They're Coming For The Kids Now

If you read the book Blind Side, rather than just saw the movie, you know that there is a significant business in the US scouting high school AND junior high school kids for professional sports, especially football. And basketball. And baseball. And hockey, too.

Yes. There are grown-ups making money going to high school and junior high school football games all across the US and making videotapes of kids and talking about their skills, and of course their potential. They are looking for talent, and they are evaluating that talent. Size, and speed, and social situation, and family situation, and genetics, and academic ability, and habits, and learning ability.

Recoil all you want, but it's happening. Horstman's Ninth Law: Embrace reality.

So why, then, is ANYONE surprised that major corporations who recruit on major campuses are looking at candidates' social media profiles? I hear parents and college kids saying "it's wrong" all the time (while they themselves vet others whom THEY meet). This is the sound of regret, not of a moral argument.

I would do it. And have. (I've never learned anything that bothered me, but I'm way picky way before I would get to that stage).

Does that bother you? That young college kids are being evaluated in this way?

Folks, that's old news. You are behind the curve.

College seniors are (young) ADULTS. It's reasonable to expect them to know better, if for no other reason than they are about to get paid like adults. No, whom we are talking about NOW...is high school kids.

Roughly a quarter of the top 500 colleges in the US review the social media profiles of high school students who are applying to their college. The bleeding edge (right now) of social media vetting is at the high school level.

I would do it if I were at Harvard, or Northwestern, or USMA, or Georgia Tech, or Champaign-Urbana. Some kid is a bully and touts it on his FB page? Some kid gets drunk when underage and then brags about it on his FB page? I know kids drink and do stupid things. But bragging about it - and that's what they're doing when they share it with social media - that's something I think crosses a line I think I can draw.

Publicizing one's life is the same thing as making it public.

Can kids still be kids? Sure they can. Can they make kid errors? Sure they can.

But they can't publicize them and then ask us to not draw conclusions.


They'er coming for kids now

Funny that as an HR recruiter I was looking at social media pages (LinkedIn and Facebook) of candidates just before reading your article. Why wouldn't a potential employer want to know what a candidate is posting out there on the web? It's all about behavior, right?

Is social media used to only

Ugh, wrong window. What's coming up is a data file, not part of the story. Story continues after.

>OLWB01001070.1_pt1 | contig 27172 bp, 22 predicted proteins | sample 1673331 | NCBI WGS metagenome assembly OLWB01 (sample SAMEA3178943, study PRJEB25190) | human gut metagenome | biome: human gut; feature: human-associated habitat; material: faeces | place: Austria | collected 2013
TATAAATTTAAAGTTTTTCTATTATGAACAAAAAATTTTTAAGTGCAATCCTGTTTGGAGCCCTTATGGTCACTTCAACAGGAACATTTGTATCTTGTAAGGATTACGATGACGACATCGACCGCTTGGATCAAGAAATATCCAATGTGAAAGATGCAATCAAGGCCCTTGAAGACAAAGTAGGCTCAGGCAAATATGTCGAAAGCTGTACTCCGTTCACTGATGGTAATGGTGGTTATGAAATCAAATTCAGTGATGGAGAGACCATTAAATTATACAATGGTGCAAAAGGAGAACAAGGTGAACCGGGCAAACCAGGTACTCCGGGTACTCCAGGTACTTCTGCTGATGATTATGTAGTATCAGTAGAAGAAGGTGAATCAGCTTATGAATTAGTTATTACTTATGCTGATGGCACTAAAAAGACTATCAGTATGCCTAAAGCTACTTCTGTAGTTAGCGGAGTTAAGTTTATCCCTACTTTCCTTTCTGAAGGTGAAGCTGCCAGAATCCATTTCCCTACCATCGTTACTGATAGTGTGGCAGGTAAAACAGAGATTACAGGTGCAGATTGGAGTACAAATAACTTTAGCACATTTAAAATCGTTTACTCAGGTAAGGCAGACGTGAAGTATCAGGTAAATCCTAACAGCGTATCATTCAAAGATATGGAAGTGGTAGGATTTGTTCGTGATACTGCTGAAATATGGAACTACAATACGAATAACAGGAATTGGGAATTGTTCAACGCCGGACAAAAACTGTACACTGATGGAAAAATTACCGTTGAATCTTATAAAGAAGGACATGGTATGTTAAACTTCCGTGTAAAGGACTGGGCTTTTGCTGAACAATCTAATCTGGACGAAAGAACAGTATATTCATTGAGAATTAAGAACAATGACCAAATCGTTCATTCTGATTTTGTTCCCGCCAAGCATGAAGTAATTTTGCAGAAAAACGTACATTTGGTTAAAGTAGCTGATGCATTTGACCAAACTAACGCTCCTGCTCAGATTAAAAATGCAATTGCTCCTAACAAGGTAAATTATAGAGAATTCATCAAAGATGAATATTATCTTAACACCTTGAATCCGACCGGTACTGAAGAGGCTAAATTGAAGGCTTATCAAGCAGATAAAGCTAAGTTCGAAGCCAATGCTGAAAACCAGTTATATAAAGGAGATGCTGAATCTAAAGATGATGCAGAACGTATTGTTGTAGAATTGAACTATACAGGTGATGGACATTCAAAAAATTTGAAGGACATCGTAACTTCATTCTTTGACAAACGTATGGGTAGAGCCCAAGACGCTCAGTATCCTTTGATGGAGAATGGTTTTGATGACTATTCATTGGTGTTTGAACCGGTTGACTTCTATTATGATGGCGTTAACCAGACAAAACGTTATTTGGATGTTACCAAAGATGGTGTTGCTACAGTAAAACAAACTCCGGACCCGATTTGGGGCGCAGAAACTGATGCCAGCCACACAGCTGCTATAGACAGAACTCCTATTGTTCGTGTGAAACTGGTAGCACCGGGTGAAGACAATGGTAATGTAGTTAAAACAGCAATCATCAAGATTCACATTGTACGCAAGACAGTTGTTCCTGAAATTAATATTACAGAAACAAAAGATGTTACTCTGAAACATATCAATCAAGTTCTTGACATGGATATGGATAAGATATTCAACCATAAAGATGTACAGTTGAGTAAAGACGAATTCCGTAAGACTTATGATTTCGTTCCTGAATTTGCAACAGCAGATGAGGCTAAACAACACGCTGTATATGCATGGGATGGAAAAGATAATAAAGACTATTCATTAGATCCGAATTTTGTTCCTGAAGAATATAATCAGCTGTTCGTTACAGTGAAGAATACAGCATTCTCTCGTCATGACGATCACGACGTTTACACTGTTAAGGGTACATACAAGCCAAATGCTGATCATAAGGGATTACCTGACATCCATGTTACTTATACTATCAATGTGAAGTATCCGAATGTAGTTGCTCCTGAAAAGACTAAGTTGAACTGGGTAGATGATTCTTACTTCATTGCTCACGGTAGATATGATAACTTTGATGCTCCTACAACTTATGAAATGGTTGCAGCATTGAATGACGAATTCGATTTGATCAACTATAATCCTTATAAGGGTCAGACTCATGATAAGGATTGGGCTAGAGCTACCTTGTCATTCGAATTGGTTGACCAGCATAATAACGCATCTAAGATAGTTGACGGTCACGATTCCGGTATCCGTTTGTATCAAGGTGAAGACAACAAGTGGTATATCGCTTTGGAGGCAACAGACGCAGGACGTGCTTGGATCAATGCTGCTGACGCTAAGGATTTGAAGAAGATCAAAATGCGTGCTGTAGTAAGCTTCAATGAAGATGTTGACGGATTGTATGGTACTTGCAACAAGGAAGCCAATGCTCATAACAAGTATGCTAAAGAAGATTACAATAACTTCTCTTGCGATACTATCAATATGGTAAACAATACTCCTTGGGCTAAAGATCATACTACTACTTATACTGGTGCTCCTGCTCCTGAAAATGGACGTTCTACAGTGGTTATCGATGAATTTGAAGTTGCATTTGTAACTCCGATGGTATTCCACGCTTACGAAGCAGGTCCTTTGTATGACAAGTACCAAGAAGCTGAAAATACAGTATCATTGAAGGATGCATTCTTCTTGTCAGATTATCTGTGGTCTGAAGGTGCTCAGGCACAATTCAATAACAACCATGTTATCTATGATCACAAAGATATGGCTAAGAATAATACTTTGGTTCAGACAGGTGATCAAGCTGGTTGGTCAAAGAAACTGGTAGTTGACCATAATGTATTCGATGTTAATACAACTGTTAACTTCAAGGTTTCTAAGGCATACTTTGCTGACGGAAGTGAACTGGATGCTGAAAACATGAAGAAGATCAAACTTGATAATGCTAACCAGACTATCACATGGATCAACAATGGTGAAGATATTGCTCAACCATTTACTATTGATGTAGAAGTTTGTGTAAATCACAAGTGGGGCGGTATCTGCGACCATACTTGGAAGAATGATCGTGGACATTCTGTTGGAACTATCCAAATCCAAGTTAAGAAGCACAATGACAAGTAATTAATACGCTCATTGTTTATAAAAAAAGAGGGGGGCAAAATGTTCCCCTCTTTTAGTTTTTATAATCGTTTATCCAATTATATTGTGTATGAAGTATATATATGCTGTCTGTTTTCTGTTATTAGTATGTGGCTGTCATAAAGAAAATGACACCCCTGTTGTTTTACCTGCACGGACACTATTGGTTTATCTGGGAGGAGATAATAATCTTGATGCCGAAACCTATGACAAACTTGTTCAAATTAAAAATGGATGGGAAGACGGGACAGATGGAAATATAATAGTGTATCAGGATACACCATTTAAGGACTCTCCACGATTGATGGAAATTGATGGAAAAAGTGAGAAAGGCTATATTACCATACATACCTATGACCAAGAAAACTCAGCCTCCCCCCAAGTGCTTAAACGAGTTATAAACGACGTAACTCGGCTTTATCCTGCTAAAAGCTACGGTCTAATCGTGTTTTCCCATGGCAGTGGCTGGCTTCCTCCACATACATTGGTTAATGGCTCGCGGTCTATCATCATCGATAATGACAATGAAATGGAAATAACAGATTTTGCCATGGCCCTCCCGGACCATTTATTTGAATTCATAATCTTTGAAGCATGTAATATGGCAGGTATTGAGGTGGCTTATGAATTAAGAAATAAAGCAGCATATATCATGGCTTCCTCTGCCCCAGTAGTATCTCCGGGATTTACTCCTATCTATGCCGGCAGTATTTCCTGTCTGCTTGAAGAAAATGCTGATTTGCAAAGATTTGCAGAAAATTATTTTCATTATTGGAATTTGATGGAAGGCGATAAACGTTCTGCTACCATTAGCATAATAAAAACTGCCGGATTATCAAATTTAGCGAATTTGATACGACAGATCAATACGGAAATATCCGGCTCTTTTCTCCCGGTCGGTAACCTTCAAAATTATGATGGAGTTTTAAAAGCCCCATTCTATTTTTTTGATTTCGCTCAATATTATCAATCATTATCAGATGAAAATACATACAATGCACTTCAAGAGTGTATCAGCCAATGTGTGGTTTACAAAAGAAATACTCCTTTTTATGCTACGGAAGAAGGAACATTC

Is social media used to only rule a candidate out?

 

Any information obtained

Any information obtained about you is going to be used, whether it's positive or negative.  If your social media pages have snippets about your volunteer work doing the jobs you want professionally I imagine that could help.  But remember what the interview process usually is.  Weeding out the risky or the weak candidates.  Looking for reasons to say no.  So yeah, that probably colors the social media hunt.

Best to not have one or maintain a purely respectable presence.  Or at least get some security through obfuscation (use a screen name or something).

Where's the "like" button?

"Can kids still be kids? Sure they can. Can they make kid errors? Sure they can.  But they can't publicize them and then ask us to not draw conclusions."

If you had a "like" or "+1" button...I'd sign up for a second profile just to click it twice.  It makes me think of something you've said on at least one podcast about compelling/controlling people.  Paraphrasing, it was that you can't FORCE someone to do something (as in change behavior...thinking feedback here), but they have to realize that consequences (positive or negative) exist.  Yes...embrace reality.  That could be Horstman's First Law.

Social media passwords

Is it OK for recruiters to ask for private social media passwords during the recruitement process?

Social Media

I agree with the advice. Pictures that you wouldn't want your Mom to see and comments that antagonize in your social media are poor behavior. It is reality that people look at it.

As a hiring manager, I never look at it. I have no interest in your activities outside of work, nor your opinions. My only concern is with your contribution to value toward my team's and my company's success. Your personal life is your own, wacky though it may be. 

I think some people take this advice too far and create an online persona for themselves that is so professional and dry that they look unpleasant to be around. Presenting yourself as a one-dimensional work nerd is not much better than presenting as a drunken frat boy. If you cannot find an appropriate line to draw, then yes, social media may be best avoided.

It's OK to joke around, have fun, and enjoy being a human being with feelings and a life. Just use a little common sense about what you allow to become digital media about you. 

And there is nothing stopping you from having multiple persona's online. One that is clean and crisp, and another that friends all the crazy people you love without your real name attached.

Vinnie2k - I have heard some talk about some people asking for the password to your account. That is not only inappropriate behavior, I would question the legality of that request. Asking someone if they are married and if they have children is not a legal interview question, neither is asking them their religion. 

Allowing someone into your google+ account also gives them access to your google drive cloud folders and everything else google you have. 

So, I'd have to walk away from a job where they wanted to log in as me into any system. There are plenty more like me out there who don't care what is on your Facebook page.